Techstars is a technology accelerator that runs 13-week programs all over the world to assist aspiring entrepreneurs as they launch products and obtain early customers. The program is very intense and highly competitive, with a 1% selection rate.
Prior to meeting Riley, Stabilitas had applied to the Boston and Seattle Techstars programs, but weren’t selected. With an experienced technologist on the team, Stabilitas was chosen to attend the San Antonio Techstars program. In May, 2015 the trio relocated to Texas to attend Techstars Cloud and started rapidly iterating on their product.
The team members used their expertise in safety and security to begin building a platform to collect, store, and analyze global risk data — like storms, disasters, political unrest, or terrorism. They combined this powerful analysis engine with their mobile app to create a new smartphone offering. Stabilitas enables users to be warned when critical events happen, to take action, or avoid particular areas. In a crisis, the app can serve as a lifeline to help.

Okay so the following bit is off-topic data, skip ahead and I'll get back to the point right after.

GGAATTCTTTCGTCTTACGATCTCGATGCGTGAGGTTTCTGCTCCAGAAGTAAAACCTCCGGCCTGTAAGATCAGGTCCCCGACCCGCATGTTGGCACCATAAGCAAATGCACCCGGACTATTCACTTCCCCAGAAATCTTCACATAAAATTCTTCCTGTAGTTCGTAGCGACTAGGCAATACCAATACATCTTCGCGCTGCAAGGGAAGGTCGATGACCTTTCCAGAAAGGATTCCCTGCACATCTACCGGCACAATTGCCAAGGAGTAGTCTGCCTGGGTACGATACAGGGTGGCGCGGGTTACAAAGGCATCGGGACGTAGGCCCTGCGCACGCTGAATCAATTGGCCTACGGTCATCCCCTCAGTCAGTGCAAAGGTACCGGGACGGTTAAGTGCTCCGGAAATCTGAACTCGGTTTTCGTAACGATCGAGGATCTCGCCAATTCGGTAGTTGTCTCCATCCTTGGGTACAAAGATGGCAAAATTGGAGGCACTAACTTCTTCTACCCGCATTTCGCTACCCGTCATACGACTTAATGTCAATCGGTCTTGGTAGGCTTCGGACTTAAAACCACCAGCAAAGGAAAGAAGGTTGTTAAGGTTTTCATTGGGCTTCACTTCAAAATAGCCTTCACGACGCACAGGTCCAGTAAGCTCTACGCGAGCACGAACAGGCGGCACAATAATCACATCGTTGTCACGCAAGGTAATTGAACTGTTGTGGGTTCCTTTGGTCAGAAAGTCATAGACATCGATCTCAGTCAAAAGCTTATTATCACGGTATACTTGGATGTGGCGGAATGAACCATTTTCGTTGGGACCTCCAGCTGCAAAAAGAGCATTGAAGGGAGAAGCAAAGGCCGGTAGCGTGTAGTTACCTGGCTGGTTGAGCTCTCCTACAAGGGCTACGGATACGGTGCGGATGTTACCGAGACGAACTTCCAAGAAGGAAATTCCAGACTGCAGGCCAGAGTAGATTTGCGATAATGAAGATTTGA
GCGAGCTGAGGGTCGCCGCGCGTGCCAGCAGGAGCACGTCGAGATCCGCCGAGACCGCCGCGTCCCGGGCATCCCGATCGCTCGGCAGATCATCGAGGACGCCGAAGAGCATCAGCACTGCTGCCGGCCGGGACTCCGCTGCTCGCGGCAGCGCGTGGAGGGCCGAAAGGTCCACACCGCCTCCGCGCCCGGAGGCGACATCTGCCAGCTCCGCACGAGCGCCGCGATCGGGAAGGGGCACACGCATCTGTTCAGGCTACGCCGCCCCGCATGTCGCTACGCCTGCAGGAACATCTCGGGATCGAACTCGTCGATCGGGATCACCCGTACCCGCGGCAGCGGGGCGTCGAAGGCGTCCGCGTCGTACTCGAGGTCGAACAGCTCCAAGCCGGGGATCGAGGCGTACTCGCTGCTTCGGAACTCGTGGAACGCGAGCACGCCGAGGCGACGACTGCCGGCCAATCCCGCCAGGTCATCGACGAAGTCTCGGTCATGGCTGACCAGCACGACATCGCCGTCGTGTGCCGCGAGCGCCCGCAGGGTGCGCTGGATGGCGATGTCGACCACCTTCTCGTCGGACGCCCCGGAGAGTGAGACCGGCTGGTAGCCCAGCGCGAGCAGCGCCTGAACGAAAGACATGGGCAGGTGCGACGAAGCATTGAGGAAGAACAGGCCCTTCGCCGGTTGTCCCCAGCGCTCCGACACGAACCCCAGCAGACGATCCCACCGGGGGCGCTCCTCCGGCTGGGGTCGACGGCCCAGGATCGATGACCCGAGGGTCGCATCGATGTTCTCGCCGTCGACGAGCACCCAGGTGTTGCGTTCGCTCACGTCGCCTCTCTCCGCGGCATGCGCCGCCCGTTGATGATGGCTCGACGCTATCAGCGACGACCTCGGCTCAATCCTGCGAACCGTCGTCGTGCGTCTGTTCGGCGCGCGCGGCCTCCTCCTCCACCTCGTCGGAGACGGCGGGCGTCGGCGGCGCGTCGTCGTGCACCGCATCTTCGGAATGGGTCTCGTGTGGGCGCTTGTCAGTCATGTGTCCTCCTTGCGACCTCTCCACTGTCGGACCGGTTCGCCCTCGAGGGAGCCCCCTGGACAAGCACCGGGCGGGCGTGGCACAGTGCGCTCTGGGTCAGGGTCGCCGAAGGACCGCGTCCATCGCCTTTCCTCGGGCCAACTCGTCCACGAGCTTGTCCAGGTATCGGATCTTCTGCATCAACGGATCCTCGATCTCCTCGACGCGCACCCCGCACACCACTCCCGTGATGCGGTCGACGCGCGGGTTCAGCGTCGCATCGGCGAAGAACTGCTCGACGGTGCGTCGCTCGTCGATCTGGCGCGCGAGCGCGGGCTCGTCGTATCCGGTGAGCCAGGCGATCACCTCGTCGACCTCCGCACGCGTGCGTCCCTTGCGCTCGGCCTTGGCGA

The new solution intends to upend the corporate risk and travel risk management markets by challenging traditional services companies with a product that feels like Waze for security. Looking into the future, the Stabilitas team believes they will become the go-to solution for corporate risk management.
Today, Stabilitas is adding members to their team and deploying their safety and security product to an assortment of international customers. The early success of this startup is a result of the hard work and dedication invested by the co-founders. The triumph of Stabilitas is an example of how comrades in arms can leverage their shared background to tackle civilian challenges and do their part to make the world a safer place.
Benjamin Franklin nailed it when he said, "Fatigue is the best pillow." True story, Benny. There's nothing like pushing your body so far past exhaustion that you'd willingly, even longingly, take a nap on a concrete slab.